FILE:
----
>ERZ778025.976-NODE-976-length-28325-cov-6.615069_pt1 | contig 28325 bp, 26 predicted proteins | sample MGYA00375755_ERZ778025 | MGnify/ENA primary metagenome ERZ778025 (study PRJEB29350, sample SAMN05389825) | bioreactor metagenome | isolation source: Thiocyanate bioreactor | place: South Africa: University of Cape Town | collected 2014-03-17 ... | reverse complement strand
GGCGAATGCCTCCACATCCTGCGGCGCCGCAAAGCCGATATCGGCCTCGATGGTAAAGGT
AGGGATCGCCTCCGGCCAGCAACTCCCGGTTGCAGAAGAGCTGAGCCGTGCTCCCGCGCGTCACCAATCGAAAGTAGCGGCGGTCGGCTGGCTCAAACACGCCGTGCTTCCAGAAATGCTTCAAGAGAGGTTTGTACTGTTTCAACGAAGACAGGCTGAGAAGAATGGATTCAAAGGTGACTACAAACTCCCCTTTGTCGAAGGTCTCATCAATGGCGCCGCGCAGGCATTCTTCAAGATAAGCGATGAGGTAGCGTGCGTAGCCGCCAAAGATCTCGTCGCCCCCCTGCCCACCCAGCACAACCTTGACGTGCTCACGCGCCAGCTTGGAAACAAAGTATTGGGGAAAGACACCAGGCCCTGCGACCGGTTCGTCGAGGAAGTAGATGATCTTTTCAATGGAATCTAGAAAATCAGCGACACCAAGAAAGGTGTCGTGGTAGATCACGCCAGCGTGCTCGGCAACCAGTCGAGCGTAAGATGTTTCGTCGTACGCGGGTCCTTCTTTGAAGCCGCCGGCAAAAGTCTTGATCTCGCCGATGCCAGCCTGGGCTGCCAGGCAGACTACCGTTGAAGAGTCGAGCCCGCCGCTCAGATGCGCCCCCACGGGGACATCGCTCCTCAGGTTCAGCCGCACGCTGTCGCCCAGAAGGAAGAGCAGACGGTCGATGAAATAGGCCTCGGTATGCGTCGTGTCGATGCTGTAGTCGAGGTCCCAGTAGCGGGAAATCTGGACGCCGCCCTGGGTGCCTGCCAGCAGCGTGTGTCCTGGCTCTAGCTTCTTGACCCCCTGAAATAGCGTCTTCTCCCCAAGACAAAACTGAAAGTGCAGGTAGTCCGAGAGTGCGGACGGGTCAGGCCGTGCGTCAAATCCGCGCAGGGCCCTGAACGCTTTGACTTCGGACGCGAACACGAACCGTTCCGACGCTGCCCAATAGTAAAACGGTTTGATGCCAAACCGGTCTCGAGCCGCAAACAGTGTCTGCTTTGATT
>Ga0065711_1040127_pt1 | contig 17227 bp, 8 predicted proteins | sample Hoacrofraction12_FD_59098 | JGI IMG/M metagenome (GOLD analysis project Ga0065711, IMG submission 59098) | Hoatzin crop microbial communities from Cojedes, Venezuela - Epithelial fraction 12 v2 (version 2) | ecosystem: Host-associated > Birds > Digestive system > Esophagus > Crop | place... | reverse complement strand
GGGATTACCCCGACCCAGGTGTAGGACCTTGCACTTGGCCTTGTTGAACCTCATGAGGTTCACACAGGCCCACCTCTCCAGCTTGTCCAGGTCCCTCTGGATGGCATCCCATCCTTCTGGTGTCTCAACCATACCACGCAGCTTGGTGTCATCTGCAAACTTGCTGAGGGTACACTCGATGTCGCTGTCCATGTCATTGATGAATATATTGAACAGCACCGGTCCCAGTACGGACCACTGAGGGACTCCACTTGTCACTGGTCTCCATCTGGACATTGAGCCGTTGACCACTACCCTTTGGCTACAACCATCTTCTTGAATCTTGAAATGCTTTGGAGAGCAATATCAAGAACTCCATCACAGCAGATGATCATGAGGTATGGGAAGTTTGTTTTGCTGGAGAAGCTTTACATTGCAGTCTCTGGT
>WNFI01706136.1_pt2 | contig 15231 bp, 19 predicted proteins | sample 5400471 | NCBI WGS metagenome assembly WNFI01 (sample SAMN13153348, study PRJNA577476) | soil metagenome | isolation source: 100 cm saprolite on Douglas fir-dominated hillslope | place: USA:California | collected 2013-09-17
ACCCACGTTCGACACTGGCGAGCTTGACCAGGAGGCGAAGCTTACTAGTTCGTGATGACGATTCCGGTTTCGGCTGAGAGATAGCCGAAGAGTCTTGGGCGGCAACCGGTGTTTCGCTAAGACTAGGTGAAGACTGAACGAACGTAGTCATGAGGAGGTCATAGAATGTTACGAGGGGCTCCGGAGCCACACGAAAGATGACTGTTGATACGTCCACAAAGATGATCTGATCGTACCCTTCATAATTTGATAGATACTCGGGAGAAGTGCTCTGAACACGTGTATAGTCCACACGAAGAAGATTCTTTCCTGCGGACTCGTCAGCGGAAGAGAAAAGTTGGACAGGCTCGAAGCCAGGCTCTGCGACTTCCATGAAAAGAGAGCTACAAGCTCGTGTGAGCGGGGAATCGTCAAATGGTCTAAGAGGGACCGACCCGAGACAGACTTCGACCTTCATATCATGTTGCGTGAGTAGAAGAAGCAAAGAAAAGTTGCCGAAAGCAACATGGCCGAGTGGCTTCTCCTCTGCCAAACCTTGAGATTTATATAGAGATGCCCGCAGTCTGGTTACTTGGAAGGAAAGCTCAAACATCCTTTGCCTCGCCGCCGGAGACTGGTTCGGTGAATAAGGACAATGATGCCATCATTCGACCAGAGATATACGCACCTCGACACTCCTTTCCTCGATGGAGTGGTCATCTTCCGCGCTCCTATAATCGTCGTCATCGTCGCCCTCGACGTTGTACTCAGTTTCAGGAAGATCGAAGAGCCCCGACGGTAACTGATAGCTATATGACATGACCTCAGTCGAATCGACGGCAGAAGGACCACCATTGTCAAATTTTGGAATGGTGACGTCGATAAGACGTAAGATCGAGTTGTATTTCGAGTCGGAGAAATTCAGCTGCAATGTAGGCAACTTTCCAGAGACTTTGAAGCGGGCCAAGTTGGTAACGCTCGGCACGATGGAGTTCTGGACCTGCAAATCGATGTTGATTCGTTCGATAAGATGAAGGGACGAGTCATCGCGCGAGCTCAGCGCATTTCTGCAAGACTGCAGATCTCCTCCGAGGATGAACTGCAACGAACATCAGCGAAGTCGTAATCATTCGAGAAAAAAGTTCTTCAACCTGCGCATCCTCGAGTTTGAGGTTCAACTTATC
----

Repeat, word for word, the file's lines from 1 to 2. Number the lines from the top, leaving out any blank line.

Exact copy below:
>ERZ778025.976-NODE-976-length-28325-cov-6.615069_pt1 | contig 28325 bp, 26 predicted proteins | sample MGYA00375755_ERZ778025 | MGnify/ENA primary metagenome ERZ778025 (study PRJEB29350, sample SAMN05389825) | bioreactor metagenome | isolation source: Thiocyanate bioreactor | place: South Africa: University of Cape Town | collected 2014-03-17 ... | reverse complement strand
GGCGAATGCCTCCACATCCTGCGGCGCCGCAAAGCCGATATCGGCCTCGATGGTAAAGGT